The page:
- The new Arrowhead Stadium forgot its history.
- Former Oakland cornerback DeAngelo Hall was critical of Al Davis once again. I'm of the opinion that Hall should move on. After all, he was a complete bust in Oakland. He did nothing to change the losing culture there. All he did was collect $8 million for eight games of lackluster service. He doesn't need to complain about his Oakland days.
Posted by ESPN.com's Bill Williamson
Eddie Royal impresses his new coach.
My take: Royal has the goods. I think new Denver coach Josh McDaniels is going to have a lot of fun designing plays for Royal. He could have a Wes Welker-like impact in Denver's offense. Welker thrived under McDaniels in New England. Royal is one of new Denver quarterback Kyle Orton's best chances for success.
Clancy Pendergast is taking control of the Chiefs' defense.
My take: Pendergast is one of the most innovative, creative defensive coordinators in the league. And he'll need to be. The Chiefs' defense is young in key places and has no proven pass rush. There are some intriguing pieces to this unit, but Pendergast has a tough job ahead of him.
There is competition at right cornerback.
My take: Stanford Routt is pushing Chris Johnson at the position. Johnson did well after the Raiders cut DeAngelo Hall last season. If Routt can finally become a major player in this defense, it will only help the team. I could see a situation where both Johnson and Routt get significant playing time.
Jacques Cesaire is enjoying his new role.
My take: The Chargers thinks Cesaire, who has been a productive role player, will excel in a starting role. He will take over for Igor Olshansky, who departed to Dallas as a free agent. Cesaire will likely get some help in the rotation, but expect him to play well.
Posted by ESPN.com's Bill Williamson
As part of our all-decade week, our Football Outsiders put together a list of the overrated and underrated players of the decade. Here is a look at some of the listed players who played in the AFC West:
3. Chris Chambers, San Diego
My take: Chambers has been hurt a lot for San Diego. I don't know if he belongs this high on the list.
9. Dante Hall, Kansas City
My take: Sure, hall has his shortcomings, but he was a brilliant returner while with the Chiefs. This is a little harsh.
10. DeAngelo Hall, Oakland
My take: I think he should be much higher on the list. He was exposed in his short Oakland stint.
24. Travis Henry, Denver
My take: I really don't think the troubled Henry was overrated. I just thought he was a waste of talent.
25. All Denver punters
My take: Can't argue. What would Shane Lechler be like in the Mile High City?
2. Matt Lepsis, Denver
My take: I covered Lepsis for four seasons. He was very underrated. He was a terrific player in his prime.
12. Al Wilson, Denver
My take: At first, I was surprised to see Wilson's name on the underrated list. I thought he was a recognized player. But the fact that Denver's defense has been a disaster since his 2006 career-ending neck injury is a point well taken.
25. Trent Green, Kansas City
My take: Green was hurt often, but he was, indeed, an effective player when healthy.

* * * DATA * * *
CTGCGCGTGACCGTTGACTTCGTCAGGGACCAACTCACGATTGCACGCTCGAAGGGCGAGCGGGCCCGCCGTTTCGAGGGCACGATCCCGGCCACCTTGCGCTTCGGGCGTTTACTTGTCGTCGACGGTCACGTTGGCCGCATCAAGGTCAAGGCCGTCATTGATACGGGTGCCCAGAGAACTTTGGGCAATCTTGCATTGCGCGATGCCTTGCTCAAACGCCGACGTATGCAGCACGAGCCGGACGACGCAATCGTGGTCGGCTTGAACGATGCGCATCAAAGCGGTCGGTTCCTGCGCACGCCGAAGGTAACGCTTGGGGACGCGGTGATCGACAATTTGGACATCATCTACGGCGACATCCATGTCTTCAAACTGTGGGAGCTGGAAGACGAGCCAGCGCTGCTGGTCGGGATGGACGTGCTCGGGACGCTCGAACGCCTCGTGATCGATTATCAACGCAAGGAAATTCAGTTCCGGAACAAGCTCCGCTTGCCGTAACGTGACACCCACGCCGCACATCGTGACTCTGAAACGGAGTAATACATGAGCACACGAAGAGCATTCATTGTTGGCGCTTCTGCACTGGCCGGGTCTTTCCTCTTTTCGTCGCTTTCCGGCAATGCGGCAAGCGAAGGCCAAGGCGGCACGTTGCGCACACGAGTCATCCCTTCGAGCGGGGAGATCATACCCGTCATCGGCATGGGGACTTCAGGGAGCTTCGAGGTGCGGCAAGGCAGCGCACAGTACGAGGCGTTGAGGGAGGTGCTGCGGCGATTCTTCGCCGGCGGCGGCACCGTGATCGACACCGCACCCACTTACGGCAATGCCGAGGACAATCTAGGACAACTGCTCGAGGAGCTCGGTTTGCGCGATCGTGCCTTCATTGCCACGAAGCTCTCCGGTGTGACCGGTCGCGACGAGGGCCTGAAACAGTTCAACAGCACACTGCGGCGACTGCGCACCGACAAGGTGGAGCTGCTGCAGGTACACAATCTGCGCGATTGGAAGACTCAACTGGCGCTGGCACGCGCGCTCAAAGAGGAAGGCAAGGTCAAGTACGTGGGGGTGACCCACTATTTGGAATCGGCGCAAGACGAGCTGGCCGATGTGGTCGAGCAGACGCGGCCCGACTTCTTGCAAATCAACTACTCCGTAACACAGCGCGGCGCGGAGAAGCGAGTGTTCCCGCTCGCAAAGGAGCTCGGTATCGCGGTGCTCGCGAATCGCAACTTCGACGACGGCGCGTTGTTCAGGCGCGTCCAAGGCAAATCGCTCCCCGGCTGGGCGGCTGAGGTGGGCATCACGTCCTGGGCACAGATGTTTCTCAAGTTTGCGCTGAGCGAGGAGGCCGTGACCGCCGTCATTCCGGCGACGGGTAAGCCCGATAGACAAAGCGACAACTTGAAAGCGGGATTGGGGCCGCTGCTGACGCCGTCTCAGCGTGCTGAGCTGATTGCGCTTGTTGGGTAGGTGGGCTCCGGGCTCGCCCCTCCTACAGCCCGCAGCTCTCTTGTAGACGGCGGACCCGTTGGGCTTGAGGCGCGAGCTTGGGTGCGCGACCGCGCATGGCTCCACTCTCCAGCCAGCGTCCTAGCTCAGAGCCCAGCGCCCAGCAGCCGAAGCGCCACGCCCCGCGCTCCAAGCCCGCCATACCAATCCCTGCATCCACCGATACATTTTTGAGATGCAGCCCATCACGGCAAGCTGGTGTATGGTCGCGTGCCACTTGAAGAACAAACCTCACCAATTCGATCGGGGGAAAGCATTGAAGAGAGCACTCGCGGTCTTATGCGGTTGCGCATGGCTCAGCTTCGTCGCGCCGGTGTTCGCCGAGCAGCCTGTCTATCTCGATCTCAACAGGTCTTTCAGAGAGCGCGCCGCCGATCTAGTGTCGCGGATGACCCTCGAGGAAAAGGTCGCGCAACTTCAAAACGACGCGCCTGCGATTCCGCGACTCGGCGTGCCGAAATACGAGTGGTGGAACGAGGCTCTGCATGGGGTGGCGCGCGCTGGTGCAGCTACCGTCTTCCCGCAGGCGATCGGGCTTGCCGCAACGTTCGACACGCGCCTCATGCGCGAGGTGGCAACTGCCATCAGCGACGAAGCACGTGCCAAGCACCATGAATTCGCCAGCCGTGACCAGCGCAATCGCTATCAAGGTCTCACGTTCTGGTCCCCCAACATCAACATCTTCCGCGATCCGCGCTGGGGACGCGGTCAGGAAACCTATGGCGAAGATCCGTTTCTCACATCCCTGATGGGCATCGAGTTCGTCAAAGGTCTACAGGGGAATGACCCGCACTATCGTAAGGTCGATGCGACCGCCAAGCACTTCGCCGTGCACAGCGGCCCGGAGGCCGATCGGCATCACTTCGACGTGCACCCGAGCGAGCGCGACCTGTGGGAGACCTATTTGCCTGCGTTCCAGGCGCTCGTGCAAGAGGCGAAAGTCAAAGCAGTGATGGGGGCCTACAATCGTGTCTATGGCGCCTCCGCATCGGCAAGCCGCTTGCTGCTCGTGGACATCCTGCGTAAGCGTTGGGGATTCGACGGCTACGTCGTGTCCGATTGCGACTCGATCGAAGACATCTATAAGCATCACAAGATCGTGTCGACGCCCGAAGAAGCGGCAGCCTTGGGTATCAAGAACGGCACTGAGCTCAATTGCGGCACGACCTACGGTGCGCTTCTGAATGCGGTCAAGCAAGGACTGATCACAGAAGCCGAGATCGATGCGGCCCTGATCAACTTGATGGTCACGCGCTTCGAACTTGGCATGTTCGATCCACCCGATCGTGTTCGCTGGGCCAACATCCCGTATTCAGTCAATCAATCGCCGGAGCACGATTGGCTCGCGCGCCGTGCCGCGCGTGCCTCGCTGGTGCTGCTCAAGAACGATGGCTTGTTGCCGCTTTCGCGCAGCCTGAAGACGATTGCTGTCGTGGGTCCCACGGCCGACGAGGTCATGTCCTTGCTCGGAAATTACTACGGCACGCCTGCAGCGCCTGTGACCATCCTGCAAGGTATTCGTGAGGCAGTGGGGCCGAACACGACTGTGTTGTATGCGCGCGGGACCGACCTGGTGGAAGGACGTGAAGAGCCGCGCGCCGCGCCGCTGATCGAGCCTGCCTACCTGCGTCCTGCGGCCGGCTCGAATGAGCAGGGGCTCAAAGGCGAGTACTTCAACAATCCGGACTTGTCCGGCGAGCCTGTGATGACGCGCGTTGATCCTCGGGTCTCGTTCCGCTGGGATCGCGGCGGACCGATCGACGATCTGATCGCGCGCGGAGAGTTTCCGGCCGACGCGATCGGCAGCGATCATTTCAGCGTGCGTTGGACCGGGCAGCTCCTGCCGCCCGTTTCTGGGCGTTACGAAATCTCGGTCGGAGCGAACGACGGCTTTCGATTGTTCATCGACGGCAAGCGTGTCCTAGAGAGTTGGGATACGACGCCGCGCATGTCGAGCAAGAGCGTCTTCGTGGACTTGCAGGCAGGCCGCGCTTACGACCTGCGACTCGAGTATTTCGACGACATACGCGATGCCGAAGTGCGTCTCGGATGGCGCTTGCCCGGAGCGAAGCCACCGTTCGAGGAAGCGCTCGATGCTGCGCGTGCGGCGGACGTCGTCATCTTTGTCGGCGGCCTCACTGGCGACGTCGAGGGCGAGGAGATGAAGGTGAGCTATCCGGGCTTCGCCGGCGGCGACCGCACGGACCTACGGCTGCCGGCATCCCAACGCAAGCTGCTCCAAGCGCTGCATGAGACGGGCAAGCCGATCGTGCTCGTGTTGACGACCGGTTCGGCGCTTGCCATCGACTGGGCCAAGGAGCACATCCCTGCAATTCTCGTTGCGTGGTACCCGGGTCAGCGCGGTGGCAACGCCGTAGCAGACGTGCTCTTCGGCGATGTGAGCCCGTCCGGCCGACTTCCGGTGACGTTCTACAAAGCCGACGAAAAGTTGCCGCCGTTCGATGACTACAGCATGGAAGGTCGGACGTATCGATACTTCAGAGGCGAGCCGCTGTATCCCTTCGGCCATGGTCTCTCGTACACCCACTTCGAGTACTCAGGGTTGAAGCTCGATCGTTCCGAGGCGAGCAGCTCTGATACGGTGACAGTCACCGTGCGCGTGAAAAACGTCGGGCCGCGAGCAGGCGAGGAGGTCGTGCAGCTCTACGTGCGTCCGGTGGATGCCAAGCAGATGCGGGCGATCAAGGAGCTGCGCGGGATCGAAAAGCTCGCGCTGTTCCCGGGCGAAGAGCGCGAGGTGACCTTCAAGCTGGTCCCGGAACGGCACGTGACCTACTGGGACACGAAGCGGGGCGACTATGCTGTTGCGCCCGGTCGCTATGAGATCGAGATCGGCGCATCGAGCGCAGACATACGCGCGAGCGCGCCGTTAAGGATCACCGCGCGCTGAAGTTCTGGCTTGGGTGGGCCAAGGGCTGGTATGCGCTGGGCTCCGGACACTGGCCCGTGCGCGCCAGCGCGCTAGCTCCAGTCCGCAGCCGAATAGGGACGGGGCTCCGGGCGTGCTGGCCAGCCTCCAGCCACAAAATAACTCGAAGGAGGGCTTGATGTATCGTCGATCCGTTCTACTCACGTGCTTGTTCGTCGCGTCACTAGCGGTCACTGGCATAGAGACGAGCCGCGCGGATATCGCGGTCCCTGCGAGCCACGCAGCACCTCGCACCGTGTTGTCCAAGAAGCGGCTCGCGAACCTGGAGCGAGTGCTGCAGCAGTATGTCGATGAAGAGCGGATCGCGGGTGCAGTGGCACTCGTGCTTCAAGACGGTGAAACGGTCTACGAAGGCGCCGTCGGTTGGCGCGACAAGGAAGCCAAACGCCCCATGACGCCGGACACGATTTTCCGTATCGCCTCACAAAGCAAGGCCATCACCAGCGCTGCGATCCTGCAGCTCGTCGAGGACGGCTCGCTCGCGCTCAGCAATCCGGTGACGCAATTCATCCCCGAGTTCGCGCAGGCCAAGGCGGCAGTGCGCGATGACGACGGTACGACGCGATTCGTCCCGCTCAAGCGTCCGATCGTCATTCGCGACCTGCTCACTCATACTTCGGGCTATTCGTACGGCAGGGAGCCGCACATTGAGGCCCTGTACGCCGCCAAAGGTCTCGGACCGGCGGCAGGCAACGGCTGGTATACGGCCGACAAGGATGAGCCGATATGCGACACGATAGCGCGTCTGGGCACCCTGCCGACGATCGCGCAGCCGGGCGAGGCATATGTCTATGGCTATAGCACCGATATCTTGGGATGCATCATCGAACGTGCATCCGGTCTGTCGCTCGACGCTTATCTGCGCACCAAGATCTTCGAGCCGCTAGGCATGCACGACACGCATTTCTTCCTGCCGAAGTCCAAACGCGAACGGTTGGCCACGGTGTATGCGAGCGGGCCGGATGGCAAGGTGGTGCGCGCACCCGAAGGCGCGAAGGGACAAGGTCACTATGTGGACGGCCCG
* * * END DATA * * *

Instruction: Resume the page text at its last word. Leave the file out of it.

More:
Posted by ESPN.com's Bill Williamson
Our periodic AFC West position rankings continue with the best defensive backs in the AFC West, in my opinion:
1. Nnamdi Asomugha, Oakland: Nnamdi has become, I believe, the best cornerback in the NFL. He is the definition of a shut-down cornerback.
2. Champ Bailey, Denver: Bailey is going to turn 31 Monday, and he is coming off an injury-filled season. Still, he is brilliant. This is a first-ballot Hall of Famer who is still a top player.
3. Quentin Jammer, San Diego: There is a pretty big drop off from No. 2 to No. 3, but Jammer is a good player. He had a nice season in 2008.
4. Antonio Cromartie, San Diego: Cromartie probably won't be No. 4 on this list next year. He'll either bounce back from a poor 2008 or he'll continue to slip. Yet, the team thinks he will improve because he played with a hip injury nearly all of last season.
5. Brian Dawkins, Denver: Dawkins may be much lower on this list next year if his play drops at the age of 35. But he still brings plenty of panache to Denver.
6. Eric Weddle, San Diego: Weddle is a fine player, who made a ton of tackles for the Chargers last season. Expect continued improvement.
7. Antoine Cason, San Diego: If Cromartie slips, Cason can take his job. The sky is the limit for this second-year player.
8. Jarrad Page, Kansas City: Page is a solid safety, who has play-making ability.
9. Brandon Flowers, Kansas City: Flowers made nice strides as a rookie last season. He has a chance to be a fine player.
10. Andre Goodman, Denver: Denver signed Goodman as a free agent this offseason. He is a solid pro.
12. Brandon Carr, Kansas City: Like Flowers, Carr looked promising as a rookie cornerback last season. He has nice potential.
Posted by ESPN.com's Bill Williamson
Here is a look at the Chiefs starting lineup during an offseason workout Monday. This means very little, but it is interesting to look at.
Expect the young Kansas City lineup to change often in the next few months as the new Kansas City coaching staff tries to move forward.
Highlights included No. 3 overall draft pick Tyson Jackson being in the starting lineup and Larry Johnson being the starting running back. More and more, it looks like Johnson will likely be kept by the Chiefs.
The Chargers also started their OTAs on Monday. It appears it was a fairly sedate affair.
Cornerback DeAngelo Hall took a shot at his short Oakland stint in a radio interview. Hall made $8 million for eight games of service in Oakland last season before he was cut.
Former Oakland coach John Madden reiterates he has no intention of joining an NFL team now that he has retired from the broadcast booth.
ESPN's John Clayton is reporting that the Patriots are considering trading for Oakland defensive end Derrick Burgess. Burgess has long wanted a new contract. The Raiders drafted several pass rushers this year, so perhaps a Burgess deal could soon be in the works.